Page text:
2. Oh the words!!! The other day my sweet husband came home and I guess I was talking….a lot. HE finally, in a momentary pause, asked, “Am I the first grown-up you’ve actually spoken to today?” And I realized, outside of dropping the kids off at the gym, that yes, he was the only grown up. And I cried. Oh, how I cried. And God bless him, as exhausted as he was (this was at 10pm mind you) he let his sad wife continue on and didn’t interrupt once to “help” me with my problems :)

    Reply
  3. “I learned that when a man says he’s not thinking anything, he really means it. Exactly nothing is on his mind. His silence does not mean he hates you. He learned to accept my apparent non-sequiters are par for the course. I have a very adorable habit of interrupting silence with a conversation that I’d been having in my head. He finds it disorienting. I tell him most women do this. (Sisters, back me up on this one.)”

    – ALL SO TRUE!!!!!!!!!!!!!!!! This made me laugh.

    So good Jen. That just breaks my heart. I’m dreading those years and issues, coming up oh, so soon.

    Reply
  4. “I have a very adorable habit of interrupting silence with a conversation that I’d been having in my head. He finds it disorienting. I tell him most women do this. (Sisters, back me up on this one.)”

    Yep. My husband does it more often than I do, though. :)

    I love this post. I find myself in problem-solving mode with friends dealing with problems sometimes too. Just to understand someone’s thirst is the real gift, for both parties.

    Reply
  5. John.

    I had to console my daughter when she was in high school. She had just broken up with a young man and she was inconsolable. As she cried on my shoulder, I started to tell her the story of Michael Jordan being cut from his high school basketball team. She looked at me and asked what that story had to do with her situation. I placed her head back on my shoulder and said,” It’s the best story I’ve got.” As I resumed the story, she started to laugh.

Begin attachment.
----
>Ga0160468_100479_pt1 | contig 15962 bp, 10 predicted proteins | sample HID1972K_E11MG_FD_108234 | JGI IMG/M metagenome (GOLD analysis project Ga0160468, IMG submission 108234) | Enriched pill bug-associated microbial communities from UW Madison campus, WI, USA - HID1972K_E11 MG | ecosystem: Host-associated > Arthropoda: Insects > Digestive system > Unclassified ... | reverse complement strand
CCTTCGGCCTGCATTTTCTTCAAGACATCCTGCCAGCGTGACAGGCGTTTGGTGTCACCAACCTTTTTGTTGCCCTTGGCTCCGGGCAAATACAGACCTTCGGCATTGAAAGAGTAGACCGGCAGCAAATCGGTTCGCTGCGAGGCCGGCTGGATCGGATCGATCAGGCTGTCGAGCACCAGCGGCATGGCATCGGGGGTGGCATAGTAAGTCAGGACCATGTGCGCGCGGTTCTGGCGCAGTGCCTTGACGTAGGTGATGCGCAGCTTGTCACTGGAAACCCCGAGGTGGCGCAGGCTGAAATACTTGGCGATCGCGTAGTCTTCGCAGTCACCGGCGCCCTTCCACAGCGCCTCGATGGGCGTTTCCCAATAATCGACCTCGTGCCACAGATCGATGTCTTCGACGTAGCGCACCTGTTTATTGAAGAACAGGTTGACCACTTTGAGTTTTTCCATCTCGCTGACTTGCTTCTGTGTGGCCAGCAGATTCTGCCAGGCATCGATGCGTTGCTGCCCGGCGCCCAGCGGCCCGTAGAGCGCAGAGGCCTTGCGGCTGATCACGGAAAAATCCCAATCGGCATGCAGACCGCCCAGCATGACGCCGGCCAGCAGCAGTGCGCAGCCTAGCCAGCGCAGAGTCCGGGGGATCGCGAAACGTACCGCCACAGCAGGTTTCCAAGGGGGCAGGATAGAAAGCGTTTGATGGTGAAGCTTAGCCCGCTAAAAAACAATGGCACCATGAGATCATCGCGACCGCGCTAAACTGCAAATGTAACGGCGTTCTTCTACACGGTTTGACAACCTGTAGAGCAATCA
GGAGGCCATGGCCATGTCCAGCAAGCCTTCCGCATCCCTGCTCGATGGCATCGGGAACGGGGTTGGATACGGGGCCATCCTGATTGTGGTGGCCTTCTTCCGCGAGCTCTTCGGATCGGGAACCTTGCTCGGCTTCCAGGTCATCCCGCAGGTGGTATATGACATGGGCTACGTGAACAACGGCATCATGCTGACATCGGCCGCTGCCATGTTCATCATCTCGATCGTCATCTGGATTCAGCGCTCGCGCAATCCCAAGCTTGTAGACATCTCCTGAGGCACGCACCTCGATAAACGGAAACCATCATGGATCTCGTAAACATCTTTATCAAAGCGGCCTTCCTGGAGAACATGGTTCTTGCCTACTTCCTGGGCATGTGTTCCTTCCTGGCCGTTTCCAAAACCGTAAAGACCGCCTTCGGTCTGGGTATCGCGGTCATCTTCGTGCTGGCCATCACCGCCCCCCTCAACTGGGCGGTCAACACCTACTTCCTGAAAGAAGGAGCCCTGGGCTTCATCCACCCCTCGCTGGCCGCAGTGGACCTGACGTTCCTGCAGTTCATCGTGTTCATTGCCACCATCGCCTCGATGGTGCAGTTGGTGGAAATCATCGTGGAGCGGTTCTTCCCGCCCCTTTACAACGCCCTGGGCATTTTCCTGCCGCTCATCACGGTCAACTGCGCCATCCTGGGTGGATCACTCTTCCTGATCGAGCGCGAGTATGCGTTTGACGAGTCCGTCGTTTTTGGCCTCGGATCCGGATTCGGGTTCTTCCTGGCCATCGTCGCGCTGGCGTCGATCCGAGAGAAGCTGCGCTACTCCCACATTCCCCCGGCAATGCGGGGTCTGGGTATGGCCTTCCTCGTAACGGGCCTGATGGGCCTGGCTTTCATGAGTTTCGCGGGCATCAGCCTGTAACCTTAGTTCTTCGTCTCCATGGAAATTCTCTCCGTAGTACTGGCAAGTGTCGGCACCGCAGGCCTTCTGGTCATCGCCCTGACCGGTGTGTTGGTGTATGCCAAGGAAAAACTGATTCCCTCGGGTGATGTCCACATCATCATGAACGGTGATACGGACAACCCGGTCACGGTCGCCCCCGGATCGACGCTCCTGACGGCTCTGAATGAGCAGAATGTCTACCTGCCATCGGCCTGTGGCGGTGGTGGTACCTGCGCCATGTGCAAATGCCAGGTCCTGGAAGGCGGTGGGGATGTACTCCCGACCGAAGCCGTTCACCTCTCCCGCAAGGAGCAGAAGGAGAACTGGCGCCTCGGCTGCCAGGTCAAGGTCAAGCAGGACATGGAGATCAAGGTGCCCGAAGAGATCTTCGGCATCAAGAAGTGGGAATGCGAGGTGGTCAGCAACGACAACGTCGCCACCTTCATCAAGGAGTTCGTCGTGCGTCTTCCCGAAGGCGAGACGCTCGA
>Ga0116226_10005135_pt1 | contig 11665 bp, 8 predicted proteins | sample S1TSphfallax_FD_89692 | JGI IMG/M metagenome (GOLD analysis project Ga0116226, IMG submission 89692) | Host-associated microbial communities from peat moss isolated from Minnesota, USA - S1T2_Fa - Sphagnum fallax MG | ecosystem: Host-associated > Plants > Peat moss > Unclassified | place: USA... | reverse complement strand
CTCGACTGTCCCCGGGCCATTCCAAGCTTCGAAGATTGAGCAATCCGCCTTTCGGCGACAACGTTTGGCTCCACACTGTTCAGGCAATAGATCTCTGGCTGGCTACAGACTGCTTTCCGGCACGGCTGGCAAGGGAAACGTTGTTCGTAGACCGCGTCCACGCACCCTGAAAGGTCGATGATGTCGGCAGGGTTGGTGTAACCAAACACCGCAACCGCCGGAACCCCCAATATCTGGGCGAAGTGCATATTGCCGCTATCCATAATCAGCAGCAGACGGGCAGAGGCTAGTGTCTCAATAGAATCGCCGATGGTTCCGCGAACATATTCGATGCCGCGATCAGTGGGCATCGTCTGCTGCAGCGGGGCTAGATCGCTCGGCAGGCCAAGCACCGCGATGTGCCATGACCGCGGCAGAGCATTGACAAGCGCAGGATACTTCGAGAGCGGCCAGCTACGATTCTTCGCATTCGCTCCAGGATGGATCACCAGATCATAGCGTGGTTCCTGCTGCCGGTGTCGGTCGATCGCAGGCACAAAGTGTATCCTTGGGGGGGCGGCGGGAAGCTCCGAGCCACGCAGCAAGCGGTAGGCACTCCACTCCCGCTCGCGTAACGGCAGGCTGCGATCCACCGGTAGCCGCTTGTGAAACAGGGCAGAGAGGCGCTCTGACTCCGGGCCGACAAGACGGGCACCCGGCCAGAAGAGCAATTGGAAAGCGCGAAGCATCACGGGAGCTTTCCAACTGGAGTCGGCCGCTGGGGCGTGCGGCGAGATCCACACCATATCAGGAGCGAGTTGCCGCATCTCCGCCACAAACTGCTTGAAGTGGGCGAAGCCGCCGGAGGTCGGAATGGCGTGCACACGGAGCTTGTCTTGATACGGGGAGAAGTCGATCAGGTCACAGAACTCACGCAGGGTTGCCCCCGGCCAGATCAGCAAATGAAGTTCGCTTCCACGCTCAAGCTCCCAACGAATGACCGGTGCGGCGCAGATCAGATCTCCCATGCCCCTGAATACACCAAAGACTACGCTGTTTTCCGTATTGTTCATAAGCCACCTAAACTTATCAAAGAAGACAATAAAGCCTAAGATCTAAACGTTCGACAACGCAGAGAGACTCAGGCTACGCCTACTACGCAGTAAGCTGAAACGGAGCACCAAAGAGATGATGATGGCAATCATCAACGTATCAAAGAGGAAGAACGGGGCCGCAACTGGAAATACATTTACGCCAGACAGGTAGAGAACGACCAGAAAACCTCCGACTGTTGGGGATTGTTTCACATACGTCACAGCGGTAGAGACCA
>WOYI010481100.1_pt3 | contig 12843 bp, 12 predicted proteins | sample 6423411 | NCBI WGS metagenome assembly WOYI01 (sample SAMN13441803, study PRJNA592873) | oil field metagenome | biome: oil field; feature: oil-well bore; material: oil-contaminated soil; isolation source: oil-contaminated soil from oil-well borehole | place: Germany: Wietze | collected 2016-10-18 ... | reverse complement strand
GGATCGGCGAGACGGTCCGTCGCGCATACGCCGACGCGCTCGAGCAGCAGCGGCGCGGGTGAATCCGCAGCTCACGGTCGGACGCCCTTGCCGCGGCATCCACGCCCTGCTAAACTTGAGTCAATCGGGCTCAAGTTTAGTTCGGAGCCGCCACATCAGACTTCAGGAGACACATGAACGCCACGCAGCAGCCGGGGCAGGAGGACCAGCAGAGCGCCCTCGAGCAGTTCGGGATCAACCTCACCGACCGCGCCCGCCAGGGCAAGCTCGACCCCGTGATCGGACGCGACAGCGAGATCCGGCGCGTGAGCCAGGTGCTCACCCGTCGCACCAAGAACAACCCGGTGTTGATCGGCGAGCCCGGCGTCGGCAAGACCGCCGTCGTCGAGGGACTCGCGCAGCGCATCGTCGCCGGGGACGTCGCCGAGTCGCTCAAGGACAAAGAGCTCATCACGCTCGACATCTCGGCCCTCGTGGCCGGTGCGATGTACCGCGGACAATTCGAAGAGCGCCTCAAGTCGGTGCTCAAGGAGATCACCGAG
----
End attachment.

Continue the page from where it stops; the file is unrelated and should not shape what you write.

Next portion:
Men have a limited toolbox but if we try we can find something to help.

    Reply
  6. Ed

    Lots of head nodding over in these parts. I can totally relate. I like the blank mind time and the solution guy stuff big time.

    One caveat… if there is conflict a-brewing, I’ve learned that I often need some time before I’m ready to speak my mind. the trouble is, I know if I start talking, I may get snarky real quick. So I stay silent, and I’ve learned that can be a weapon in and of itself. So there’s this tension for me where I need to say I’ll respond soon… just not yet.

    Reply
  7. It’s true. I try to fix things with my wife and our daughters. But I’m also a talker. My girls are 6-&-7 years old and I don’t know what I’ll do when this day comes – as it will all too soon. I’d like to think I’ll take your route, Jen, and just listen. Thanks for sharing your experience. Now…where’s my tools?

    Cheers..
    Dan

    Reply
  8. My husband and I are a lot like this, but we learned very quickly. But my own parents were just the opposite! My dad had wordswordswordswords for *everything* and my mom had hammers and nails.

    My daughter is a fixer, too. So when she has a problem, she tackles it–and doesn’t want help or advice or even a listening ear. But my son is the talker, and I have had to learn not to try to fix anything with him but just let him get out whatever he needs to.

    Reply
  9. Good golly, I love this post. And yes, men tend to want to fix things rather than just let us spill. But I have to say that my husband does that starting in the middle of the conversation as often, if not more so, than I do! And he uses only pronouns after first mentioning the people he’s referring to by name. God forbid they should all be the same gender because I am LOST as he goes through the tale, never again telling me which ‘he’ or ‘she’ he’s currently talking about. I sure would love to sit down and listen to you begin your conversation in the middle sometime. You are fabulously funny and smart.

    Reply
  10. Ummm…yeah. Busted. Dang if I’m not always bringing my son a glass of water.

    Reply